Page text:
Trouble in Tikrit Iraq turmoil: Saddam Hussein rules Iraq by family feud.

February 28, 1996

QUITE WHY Lt. Gen. Hussein Kamel Hassan fled Iraq for Jordan last August remains a mystery. The son-in-law and weapons procurer of the dictator Saddam Hussein had no credibility as a principled opponent of the regime he then sought to overthrow. He would have been nobody except for the favors Saddam Hussein bestowed. But an even greater enigma was his return.

Nobody can have known as well as Kamel Hassan how treacherous and vengeful Saddam Hussein will be. Nobody can have had less faith in the promise of forgiveness. Nobody can have understood better how much he had hurt the regime by betraying some of its secrets of arms procurement and retention to the United Nations while he was in exile in Jordan.

But the defector and his brother, Col. Saddam Kamel, re-defected back to Baghdad and certain doom. Perhaps in the mad court of Saddam Hussein they had learned to believe in their own invulnerability. The announcement that their wives -- Saddam's daughters -- had divorced them was a death certificate.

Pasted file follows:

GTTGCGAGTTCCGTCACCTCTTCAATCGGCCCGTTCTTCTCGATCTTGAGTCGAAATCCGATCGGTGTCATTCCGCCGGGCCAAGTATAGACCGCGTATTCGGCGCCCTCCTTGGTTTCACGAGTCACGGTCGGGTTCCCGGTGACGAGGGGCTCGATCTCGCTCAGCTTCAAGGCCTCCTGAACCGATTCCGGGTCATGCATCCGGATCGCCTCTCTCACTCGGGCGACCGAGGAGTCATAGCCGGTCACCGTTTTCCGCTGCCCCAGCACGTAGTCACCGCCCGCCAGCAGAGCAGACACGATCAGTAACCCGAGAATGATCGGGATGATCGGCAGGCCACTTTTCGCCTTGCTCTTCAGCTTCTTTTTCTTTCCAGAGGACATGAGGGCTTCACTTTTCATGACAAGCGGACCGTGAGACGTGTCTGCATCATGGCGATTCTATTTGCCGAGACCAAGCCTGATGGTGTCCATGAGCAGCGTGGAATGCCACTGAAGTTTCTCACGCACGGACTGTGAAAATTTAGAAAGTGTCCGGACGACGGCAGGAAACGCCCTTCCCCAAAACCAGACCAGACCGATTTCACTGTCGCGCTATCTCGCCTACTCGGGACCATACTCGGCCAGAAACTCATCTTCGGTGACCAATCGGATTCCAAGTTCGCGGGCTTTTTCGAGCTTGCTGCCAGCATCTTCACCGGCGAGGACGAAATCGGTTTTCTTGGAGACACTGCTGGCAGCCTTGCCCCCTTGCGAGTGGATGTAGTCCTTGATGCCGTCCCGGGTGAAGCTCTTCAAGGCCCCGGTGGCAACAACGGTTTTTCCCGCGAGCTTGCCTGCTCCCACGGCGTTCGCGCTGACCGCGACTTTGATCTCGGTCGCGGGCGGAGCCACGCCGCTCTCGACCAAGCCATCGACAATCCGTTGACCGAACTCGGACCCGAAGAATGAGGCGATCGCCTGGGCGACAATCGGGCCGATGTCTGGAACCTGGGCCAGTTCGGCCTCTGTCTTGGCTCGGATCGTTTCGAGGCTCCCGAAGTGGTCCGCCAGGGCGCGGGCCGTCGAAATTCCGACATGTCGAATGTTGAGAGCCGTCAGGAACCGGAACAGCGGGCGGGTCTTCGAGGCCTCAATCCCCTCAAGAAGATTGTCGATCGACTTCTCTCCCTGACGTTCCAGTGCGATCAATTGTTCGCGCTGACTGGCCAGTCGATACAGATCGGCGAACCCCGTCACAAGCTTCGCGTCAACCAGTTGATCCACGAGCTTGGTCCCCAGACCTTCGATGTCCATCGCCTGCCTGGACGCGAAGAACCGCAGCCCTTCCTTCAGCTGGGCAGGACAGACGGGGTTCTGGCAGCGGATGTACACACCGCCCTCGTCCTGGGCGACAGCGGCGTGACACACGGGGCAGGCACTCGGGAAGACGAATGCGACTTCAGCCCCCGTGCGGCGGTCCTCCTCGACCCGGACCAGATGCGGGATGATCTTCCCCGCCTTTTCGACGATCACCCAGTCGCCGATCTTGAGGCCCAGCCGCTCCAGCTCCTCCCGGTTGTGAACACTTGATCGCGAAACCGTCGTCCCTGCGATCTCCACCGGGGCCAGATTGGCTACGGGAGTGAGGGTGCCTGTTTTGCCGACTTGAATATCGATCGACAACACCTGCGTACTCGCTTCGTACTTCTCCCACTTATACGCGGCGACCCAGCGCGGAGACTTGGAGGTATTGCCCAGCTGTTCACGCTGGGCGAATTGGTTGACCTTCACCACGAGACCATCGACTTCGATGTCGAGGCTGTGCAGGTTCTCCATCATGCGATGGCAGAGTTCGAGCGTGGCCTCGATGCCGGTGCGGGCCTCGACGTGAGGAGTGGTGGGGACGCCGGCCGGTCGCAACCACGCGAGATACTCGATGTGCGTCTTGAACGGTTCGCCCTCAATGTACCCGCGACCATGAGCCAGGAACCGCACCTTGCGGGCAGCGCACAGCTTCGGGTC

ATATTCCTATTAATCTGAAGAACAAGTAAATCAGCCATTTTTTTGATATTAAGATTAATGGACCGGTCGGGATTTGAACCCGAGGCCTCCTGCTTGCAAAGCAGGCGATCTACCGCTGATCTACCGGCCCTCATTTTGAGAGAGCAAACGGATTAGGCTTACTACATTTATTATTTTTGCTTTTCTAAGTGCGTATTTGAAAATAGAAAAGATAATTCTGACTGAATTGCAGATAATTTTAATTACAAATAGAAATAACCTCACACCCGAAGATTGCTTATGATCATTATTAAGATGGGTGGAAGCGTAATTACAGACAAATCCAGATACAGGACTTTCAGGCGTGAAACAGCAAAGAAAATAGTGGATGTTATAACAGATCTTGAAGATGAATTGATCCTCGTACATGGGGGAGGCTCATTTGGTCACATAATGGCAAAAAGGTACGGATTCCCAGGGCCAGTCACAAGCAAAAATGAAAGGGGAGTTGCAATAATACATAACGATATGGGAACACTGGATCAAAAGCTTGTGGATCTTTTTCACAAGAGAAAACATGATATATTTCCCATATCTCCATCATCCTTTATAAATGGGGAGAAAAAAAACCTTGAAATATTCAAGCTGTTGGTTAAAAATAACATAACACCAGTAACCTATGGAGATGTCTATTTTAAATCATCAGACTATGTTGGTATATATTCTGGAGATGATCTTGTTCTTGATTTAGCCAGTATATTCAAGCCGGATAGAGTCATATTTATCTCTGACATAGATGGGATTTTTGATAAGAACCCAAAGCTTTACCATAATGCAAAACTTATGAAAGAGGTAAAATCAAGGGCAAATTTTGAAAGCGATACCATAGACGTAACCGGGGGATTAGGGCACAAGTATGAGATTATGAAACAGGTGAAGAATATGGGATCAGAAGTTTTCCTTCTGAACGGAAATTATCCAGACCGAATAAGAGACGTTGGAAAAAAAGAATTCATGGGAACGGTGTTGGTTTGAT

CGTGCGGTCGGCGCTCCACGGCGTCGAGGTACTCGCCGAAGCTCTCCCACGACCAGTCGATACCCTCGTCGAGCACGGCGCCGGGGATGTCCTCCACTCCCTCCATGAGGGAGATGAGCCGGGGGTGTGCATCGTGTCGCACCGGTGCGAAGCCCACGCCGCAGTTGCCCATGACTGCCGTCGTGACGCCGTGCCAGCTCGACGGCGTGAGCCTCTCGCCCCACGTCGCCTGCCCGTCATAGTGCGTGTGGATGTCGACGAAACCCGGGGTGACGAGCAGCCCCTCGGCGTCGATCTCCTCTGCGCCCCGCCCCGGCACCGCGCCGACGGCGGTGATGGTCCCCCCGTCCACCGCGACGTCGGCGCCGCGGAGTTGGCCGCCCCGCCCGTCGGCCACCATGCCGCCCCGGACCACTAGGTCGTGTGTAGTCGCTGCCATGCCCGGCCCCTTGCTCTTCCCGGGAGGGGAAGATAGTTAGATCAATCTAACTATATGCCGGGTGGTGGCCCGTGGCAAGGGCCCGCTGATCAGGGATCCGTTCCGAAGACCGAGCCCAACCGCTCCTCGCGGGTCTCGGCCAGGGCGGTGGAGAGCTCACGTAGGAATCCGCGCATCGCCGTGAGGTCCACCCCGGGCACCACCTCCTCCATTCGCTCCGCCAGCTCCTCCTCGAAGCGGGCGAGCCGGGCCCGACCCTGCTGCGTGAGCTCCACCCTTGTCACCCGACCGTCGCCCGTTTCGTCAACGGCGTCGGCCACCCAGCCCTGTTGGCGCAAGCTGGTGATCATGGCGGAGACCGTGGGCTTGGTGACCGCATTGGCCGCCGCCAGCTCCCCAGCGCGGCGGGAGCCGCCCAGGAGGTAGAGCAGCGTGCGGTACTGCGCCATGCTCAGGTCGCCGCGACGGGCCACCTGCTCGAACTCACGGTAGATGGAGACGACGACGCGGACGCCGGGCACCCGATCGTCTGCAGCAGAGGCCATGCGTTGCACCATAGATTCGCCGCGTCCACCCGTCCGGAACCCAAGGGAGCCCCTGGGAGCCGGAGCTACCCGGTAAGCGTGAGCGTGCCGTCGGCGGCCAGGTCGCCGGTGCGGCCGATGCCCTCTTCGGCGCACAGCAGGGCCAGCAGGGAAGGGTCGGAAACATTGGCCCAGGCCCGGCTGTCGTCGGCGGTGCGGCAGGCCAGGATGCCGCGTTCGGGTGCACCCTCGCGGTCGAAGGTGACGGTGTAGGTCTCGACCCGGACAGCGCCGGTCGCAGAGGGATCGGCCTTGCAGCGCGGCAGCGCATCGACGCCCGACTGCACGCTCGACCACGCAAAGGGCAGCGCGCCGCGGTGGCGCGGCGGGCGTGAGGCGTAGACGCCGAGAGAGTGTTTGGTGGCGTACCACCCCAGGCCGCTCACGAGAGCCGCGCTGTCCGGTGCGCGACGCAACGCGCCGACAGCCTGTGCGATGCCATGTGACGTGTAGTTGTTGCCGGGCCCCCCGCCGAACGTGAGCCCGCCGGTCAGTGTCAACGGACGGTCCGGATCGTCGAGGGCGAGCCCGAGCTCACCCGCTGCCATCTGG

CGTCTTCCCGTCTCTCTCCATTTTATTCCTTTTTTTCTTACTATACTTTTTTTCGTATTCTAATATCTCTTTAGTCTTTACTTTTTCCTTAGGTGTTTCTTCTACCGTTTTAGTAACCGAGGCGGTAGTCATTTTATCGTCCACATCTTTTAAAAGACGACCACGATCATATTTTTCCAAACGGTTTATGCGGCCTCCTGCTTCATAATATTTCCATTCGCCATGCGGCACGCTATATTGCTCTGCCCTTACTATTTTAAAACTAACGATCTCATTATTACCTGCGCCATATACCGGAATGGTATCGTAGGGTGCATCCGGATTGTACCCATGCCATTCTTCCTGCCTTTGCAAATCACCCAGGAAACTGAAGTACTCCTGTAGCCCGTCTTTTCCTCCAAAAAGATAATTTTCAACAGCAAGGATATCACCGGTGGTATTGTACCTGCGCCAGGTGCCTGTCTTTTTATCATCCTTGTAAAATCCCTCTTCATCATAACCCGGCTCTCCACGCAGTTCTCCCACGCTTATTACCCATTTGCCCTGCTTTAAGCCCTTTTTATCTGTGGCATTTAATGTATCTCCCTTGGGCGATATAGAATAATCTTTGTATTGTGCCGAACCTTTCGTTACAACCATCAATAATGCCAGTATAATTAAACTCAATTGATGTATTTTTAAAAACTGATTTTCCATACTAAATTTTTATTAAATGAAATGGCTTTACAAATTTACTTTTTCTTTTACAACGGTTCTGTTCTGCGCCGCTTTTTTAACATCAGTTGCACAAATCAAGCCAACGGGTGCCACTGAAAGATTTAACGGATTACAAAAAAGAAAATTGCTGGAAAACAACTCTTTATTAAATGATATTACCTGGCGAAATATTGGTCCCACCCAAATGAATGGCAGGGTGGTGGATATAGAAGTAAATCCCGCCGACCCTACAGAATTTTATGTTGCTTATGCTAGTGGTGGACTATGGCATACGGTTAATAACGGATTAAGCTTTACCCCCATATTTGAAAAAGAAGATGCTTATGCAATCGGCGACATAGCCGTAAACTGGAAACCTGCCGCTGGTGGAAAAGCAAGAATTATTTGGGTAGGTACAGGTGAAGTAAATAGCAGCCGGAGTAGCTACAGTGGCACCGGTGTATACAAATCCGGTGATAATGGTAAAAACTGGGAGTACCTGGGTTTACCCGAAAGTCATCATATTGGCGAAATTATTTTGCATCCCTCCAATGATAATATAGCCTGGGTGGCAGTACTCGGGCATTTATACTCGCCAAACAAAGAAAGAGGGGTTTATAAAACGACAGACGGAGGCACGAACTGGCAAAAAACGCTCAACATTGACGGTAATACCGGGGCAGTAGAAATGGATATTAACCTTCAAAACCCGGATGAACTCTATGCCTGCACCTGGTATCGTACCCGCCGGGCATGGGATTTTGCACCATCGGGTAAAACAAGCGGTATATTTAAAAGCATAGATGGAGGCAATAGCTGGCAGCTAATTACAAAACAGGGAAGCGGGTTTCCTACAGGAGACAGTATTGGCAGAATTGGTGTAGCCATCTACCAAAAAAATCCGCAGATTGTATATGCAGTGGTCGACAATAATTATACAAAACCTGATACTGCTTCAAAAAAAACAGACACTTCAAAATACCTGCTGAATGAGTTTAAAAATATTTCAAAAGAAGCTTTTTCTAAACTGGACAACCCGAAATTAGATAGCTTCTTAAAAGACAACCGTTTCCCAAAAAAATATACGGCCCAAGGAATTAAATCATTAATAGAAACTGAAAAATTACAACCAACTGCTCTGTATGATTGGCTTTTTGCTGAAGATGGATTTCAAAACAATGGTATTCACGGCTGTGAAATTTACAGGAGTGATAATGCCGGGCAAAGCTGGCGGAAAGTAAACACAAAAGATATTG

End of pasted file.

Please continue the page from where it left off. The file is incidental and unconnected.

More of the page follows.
It is not necessary to believe the official account that the gunmen who wiped out the defectors and their father were from their own al-Majid clan. The heroes' funeral given to two assassins is proof that they were sent on the dictator's orders. That a child and other innocent bystanders were killed in the crossfire shows the thug mentality with which Iraq is ruled.

There is no confirmation of the opposition accounts yesterday that more fighting has gone on in the dictator's home town of Tikrit and elsewhere. Possibly this would be a vendetta to wipe out the al-Majid clan, possibly a feud between the dictator's bloodthirsty son, Uday, and his extended family of potential rivals.

What is clear is that the paranoid gangland of Saddam Hussein is reducing itself in the quest for purity. Similar purges by Adolf Hitler and Josef Stalin did not shorten the lives of those regimes. But Saddam Hussein rules from weakness, and has made himself weaker still by reducing his inner circle.

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